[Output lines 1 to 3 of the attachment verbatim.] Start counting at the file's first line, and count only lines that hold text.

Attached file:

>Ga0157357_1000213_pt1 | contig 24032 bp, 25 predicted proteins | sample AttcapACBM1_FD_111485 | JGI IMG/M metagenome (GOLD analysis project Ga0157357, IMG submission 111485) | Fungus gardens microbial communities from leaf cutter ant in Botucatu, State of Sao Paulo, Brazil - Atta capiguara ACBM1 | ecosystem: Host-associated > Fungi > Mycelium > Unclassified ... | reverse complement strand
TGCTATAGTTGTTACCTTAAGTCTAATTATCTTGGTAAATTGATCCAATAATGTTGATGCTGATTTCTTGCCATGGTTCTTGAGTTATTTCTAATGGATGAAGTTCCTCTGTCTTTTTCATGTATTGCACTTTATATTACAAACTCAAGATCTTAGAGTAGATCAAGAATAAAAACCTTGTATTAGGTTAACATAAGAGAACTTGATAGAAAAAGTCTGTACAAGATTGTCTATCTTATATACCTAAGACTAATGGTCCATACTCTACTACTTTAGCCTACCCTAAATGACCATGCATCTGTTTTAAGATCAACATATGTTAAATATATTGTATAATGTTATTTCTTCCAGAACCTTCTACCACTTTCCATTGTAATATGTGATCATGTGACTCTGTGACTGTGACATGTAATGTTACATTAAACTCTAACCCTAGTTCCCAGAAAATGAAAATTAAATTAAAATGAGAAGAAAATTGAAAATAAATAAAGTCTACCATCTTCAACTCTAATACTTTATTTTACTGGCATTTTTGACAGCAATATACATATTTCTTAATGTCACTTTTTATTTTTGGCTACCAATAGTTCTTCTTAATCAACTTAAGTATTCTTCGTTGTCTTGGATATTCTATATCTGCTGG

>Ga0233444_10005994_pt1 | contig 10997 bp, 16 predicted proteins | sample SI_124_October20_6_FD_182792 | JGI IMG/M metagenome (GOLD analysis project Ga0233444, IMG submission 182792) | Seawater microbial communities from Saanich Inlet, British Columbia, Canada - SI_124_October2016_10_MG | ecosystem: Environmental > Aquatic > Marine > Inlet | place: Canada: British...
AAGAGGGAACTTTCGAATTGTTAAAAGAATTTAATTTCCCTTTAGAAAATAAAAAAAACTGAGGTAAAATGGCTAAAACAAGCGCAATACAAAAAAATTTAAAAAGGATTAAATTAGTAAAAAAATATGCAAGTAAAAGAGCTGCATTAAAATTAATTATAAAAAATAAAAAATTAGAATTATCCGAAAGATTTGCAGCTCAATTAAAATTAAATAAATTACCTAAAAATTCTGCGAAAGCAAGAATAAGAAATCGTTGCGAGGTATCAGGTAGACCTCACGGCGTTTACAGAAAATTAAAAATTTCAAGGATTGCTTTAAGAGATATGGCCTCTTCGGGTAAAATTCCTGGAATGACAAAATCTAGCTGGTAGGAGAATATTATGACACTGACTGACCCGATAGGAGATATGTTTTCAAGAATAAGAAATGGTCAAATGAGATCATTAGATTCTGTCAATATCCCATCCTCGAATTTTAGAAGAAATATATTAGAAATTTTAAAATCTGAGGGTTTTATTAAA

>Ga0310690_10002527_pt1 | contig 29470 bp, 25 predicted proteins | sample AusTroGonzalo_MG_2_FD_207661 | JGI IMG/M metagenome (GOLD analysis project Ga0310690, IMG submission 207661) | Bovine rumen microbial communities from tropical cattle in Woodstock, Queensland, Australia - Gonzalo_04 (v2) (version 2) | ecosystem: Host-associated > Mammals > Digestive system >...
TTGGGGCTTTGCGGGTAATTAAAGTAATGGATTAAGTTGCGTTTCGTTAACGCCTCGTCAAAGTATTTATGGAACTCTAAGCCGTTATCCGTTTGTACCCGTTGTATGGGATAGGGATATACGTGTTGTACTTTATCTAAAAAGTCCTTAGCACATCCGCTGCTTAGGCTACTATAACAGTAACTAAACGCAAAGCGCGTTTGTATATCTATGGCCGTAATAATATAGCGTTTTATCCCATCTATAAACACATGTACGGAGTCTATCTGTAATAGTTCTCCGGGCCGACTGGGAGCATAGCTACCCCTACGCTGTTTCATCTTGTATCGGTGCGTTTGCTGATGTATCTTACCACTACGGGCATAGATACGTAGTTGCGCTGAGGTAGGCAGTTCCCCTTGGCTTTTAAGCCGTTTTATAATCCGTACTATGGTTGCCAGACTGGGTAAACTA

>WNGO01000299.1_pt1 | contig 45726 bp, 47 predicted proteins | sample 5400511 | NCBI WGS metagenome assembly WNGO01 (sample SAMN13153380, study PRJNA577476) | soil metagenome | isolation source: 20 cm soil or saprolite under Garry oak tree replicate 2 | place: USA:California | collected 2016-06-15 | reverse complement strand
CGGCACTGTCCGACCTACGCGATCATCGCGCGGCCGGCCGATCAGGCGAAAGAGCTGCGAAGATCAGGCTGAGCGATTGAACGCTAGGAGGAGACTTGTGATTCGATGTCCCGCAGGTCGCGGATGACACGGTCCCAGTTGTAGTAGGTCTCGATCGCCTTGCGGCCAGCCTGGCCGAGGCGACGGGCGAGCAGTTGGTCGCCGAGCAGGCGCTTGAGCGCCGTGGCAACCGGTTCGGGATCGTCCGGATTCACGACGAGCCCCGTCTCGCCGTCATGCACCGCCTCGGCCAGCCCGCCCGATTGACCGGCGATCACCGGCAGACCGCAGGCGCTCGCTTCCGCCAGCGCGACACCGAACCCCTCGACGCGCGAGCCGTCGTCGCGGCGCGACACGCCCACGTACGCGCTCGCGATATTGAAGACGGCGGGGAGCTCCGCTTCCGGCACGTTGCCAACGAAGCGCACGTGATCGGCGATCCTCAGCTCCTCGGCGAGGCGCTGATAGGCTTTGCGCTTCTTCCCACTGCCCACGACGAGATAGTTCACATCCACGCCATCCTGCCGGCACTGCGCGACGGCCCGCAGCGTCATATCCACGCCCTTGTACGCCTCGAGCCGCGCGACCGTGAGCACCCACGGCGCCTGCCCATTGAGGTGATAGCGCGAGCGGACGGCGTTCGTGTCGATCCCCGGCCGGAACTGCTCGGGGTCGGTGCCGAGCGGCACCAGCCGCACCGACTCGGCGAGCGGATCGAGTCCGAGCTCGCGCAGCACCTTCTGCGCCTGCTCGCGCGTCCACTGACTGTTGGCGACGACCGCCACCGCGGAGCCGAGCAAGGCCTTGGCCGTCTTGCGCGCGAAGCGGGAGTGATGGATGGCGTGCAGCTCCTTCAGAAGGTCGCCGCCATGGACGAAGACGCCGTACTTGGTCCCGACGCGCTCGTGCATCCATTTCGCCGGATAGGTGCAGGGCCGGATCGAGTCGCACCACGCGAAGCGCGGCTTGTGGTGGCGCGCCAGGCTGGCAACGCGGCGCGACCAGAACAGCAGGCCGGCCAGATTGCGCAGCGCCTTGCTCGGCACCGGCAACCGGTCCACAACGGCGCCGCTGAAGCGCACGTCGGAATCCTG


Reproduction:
>Ga0157357_1000213_pt1 | contig 24032 bp, 25 predicted proteins | sample AttcapACBM1_FD_111485 | JGI IMG/M metagenome (GOLD analysis project Ga0157357, IMG submission 111485) | Fungus gardens microbial communities from leaf cutter ant in Botucatu, State of Sao Paulo, Brazil - Atta capiguara ACBM1 | ecosystem: Host-associated > Fungi > Mycelium > Unclassified ... | reverse complement strand
TGCTATAGTTGTTACCTTAAGTCTAATTATCTTGGTAAATTGATCCAATAATGTTGATGCTGATTTCTTGCCATGGTTCTTGAGTTATTTCTAATGGATGAAGTTCCTCTGTCTTTTTCATGTATTGCACTTTATATTACAAACTCAAGATCTTAGAGTAGATCAAGAATAAAAACCTTGTATTAGGTTAACATAAGAGAACTTGATAGAAAAAGTCTGTACAAGATTGTCTATCTTATATACCTAAGACTAATGGTCCATACTCTACTACTTTAGCCTACCCTAAATGACCATGCATCTGTTTTAAGATCAACATATGTTAAATATATTGTATAATGTTATTTCTTCCAGAACCTTCTACCACTTTCCATTGTAATATGTGATCATGTGACTCTGTGACTGTGACATGTAATGTTACATTAAACTCTAACCCTAGTTCCCAGAAAATGAAAATTAAATTAAAATGAGAAGAAAATTGAAAATAAATAAAGTCTACCATCTTCAACTCTAATACTTTATTTTACTGGCATTTTTGACAGCAATATACATATTTCTTAATGTCACTTTTTATTTTTGGCTACCAATAGTTCTTCTTAATCAACTTAAGTATTCTTCGTTGTCTTGGATATTCTATATCTGCTGG

>Ga0233444_10005994_pt1 | contig 10997 bp, 16 predicted proteins | sample SI_124_October20_6_FD_182792 | JGI IMG/M metagenome (GOLD analysis project Ga0233444, IMG submission 182792) | Seawater microbial communities from Saanich Inlet, British Columbia, Canada - SI_124_October2016_10_MG | ecosystem: Environmental > Aquatic > Marine > Inlet | place: Canada: British...